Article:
Neverware’s CloudReady

“Broad Hardware Support

Support for almost any computer, with dead-simple installation.

Streamlined Performance

Lightweight install, great performance & automatic updates on machines up to 8 years old.

Linux, Like Never Before

With industry leading design and Google’s cloud services, CloudReady raises the bar. You don’t have to settle if you want a headache-free Linux distribution. CloudReady is an alternative to other Linux distributions that gives you a clean, modern, and unobtrusive desktop.

Integrated throughout the OS is the full potential of Google’s cloud services, from Drive to Docs. Your settings, apps, and files follow you to any machine, and everything else gets out of the way.

Broad Hardware Compatibility

Chromium was designed to run only on specific Chromebook hardware. CloudReady makes it run on virtually any machine by providing a single installer image with broad driver support and compatibility fixes.

We’re constantly improving CloudReady’s support for all the most common graphics, wifi, trackpad, and even hot-key functionality. It’s easy to install CloudReady and start using it right away. No headaches; no configuration, no expertise needed.

Streamlined Performance

CloudReady only runs one thing: a browser. This makes for a bloat-proof and lightweight OS that can keep machines up to 8 years old fast and responsive.

You don’t need to get a new machine to experience a market-leading OS or get reliable performance. CloudReady works on the computers you already have and lets cloud-services do the heavy lifting.”

The Rumors of Chrome’s Death are Premature!

Just in time for Christmas sales, the Wall Street Journal predicted the death of Chrome OS in favor of Android. Needless-to-say that was not received well by Google!

Chrome OS is here to stay

Google Chrome OS Blog – By: Hiroshi Lockheimer – “Over the last few days, there’s been some confusion about the future of Chrome OS and Chromebooks based on speculation that Chrome OS will be folded into Android. While we’ve been working on ways to bring together the best of both operating systems, there’s no plan to phase out Chrome OS.

With the launch of Chrome OS six years ago, we set out to make computers better—faster, simpler and more secure—for everyone. We’ve since seen that vision come to life in classrooms, offices and homes around the world. In fact, every school day, 30,000 new Chromebooks are activated in U.S. classrooms—that’s more than all other education devices combined. And more than 2 million teachers and students in more than 150 countries have the Share to Classroom Chrome extension, which launched in September and gets students onto the same webpage, instantly. Meanwhile, companies such as Netflix, Sanmina, Starbucks and of course Google, are using Chromebooks given the ease of deployment, the ability to easily integrate with existing technologies, and a security model that protects users at all levels, from hardware to user data. (Chromebooks are so secure you don’t need antivirus software!) IT administrators can manage tens of thousands of Chromebooks through a single web console, making them ideal for both classrooms and the workplace.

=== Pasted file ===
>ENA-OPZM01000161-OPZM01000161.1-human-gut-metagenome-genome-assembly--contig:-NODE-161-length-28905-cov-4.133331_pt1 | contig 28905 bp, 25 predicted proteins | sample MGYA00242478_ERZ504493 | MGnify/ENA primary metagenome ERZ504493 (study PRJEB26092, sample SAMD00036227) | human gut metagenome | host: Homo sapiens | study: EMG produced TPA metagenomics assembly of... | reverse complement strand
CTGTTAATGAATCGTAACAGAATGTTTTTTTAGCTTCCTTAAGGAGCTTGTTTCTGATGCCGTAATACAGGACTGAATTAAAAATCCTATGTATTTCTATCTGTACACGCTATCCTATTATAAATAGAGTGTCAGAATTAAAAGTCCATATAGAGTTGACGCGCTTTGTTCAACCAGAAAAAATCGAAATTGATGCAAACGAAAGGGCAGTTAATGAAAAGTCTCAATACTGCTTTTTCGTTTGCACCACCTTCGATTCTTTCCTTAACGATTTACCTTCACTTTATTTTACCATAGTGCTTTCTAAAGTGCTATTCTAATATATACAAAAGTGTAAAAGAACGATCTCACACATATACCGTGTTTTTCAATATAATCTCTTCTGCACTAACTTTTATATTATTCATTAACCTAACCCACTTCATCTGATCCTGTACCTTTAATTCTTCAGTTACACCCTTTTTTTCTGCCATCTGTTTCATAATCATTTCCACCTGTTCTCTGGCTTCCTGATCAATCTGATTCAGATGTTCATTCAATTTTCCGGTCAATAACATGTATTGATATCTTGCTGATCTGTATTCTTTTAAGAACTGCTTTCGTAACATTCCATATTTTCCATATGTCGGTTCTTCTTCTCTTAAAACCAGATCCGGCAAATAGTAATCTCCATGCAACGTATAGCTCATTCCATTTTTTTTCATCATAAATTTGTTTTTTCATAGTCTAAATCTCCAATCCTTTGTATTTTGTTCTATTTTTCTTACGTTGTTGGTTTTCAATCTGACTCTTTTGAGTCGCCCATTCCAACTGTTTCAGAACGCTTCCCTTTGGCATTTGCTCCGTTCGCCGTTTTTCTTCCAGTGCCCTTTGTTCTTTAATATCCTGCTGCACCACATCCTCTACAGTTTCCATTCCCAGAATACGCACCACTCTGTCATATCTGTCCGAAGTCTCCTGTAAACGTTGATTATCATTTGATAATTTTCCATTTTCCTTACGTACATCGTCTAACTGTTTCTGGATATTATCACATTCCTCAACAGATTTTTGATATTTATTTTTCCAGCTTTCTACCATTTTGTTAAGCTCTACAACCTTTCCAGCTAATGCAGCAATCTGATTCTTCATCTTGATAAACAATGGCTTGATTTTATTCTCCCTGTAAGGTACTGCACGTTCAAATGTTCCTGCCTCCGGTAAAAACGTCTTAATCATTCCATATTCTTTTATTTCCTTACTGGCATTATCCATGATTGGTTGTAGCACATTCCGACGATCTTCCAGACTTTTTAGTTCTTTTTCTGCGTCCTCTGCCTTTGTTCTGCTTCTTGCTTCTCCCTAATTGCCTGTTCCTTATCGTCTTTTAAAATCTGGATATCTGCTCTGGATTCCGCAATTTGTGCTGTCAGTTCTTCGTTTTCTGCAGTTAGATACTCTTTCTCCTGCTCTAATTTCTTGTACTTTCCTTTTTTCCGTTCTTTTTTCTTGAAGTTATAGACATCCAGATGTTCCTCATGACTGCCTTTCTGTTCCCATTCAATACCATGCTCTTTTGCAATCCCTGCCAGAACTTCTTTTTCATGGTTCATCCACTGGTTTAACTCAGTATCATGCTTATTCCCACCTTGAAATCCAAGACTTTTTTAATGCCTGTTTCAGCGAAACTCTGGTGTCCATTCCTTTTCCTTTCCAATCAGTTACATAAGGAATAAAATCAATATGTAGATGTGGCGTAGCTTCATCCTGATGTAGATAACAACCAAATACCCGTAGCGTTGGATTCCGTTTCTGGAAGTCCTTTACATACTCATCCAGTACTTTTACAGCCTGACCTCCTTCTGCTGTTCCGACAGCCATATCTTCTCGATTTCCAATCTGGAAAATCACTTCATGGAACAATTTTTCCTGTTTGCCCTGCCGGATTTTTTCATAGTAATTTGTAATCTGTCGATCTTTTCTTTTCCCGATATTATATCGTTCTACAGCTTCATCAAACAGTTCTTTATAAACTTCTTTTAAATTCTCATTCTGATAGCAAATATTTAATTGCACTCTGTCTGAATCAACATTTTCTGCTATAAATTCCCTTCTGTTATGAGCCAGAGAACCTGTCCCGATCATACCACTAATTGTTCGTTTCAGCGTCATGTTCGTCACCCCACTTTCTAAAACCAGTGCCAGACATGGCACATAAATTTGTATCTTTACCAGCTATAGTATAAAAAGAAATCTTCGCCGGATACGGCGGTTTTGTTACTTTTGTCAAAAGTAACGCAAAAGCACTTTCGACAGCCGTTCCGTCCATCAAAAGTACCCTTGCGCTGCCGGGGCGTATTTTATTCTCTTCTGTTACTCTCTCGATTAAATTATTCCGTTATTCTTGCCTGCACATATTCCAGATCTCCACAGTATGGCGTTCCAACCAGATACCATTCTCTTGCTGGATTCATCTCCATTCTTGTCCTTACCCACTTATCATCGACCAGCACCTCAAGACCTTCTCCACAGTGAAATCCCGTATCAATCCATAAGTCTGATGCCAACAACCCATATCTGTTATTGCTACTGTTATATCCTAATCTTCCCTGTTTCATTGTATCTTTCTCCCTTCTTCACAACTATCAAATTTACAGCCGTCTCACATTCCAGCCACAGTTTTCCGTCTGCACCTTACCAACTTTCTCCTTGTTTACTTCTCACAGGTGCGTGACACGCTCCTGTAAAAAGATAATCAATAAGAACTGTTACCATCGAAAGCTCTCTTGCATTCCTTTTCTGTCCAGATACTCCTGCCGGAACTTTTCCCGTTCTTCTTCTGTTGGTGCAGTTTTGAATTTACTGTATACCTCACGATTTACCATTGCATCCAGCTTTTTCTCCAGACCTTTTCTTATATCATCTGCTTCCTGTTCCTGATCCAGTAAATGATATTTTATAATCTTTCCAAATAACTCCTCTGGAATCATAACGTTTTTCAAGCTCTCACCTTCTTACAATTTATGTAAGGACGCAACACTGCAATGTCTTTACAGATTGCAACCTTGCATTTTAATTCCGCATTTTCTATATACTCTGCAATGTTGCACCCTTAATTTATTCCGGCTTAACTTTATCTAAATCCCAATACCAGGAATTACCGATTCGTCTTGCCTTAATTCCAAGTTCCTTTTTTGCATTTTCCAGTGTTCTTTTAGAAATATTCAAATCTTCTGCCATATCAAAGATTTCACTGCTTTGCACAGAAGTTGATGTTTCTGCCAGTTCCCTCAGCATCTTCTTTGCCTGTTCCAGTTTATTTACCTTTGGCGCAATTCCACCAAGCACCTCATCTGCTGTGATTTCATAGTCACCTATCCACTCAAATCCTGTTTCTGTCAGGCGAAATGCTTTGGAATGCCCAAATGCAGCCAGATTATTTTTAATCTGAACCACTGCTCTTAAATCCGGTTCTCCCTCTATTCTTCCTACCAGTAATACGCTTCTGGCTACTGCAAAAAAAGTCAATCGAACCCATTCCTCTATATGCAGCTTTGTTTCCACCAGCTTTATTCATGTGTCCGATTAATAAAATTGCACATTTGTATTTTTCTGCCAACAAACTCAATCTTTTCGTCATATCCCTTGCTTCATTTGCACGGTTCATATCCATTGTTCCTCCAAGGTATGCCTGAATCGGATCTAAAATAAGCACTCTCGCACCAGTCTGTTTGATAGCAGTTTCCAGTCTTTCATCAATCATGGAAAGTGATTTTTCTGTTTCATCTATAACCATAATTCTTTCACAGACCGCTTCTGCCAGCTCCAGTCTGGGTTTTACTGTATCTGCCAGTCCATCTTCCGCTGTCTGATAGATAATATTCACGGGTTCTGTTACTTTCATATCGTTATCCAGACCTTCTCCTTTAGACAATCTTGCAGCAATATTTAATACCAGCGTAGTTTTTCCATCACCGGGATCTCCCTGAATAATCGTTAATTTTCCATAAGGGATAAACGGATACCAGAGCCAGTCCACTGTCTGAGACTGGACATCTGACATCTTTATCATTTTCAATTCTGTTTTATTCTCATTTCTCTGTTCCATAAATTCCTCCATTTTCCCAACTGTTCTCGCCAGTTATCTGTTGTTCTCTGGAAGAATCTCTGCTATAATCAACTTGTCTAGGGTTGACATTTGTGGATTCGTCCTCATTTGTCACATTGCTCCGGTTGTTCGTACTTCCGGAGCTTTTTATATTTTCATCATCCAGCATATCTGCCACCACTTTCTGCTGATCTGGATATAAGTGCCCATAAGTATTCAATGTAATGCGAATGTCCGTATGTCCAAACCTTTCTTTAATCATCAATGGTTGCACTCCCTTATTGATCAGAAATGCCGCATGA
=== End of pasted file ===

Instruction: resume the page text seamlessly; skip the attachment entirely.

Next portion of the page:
For everyday use, we’re proud that Chromebooks are continually listed as a best-selling laptop computer on Amazon.com. In an effort to make computing even more accessible, earlier this year we introduced the first $149 Chromebook—a fast, affordable laptop. And in the next couple weeks the Asus Chromebit will be available—an $85 device that turns any display into a computer so you can replace your old desktop with an affordable computer the size of a candy bar, or let businesses transform a billboard into a smart digital sign.

This year we’ve also worked to redefine the different forms Chrome OS can take, introduced the first designated Chromebook for Work, and brought more of your favorite Android apps to your Chromebook via Apps Runtime on Chrome (a.k.a. ARC). But there’s more to do. We have plans to release even more features for Chrome OS, such as a new media player, a visual refresh based on Material Design, improved performance, and of course, a continued focus on security. With our regular six-week software cycle and guaranteed auto-updates for five years, Chromebooks keep getting better over time. Finally, stay on the lookout for dozens of new Chromebooks in 2016.”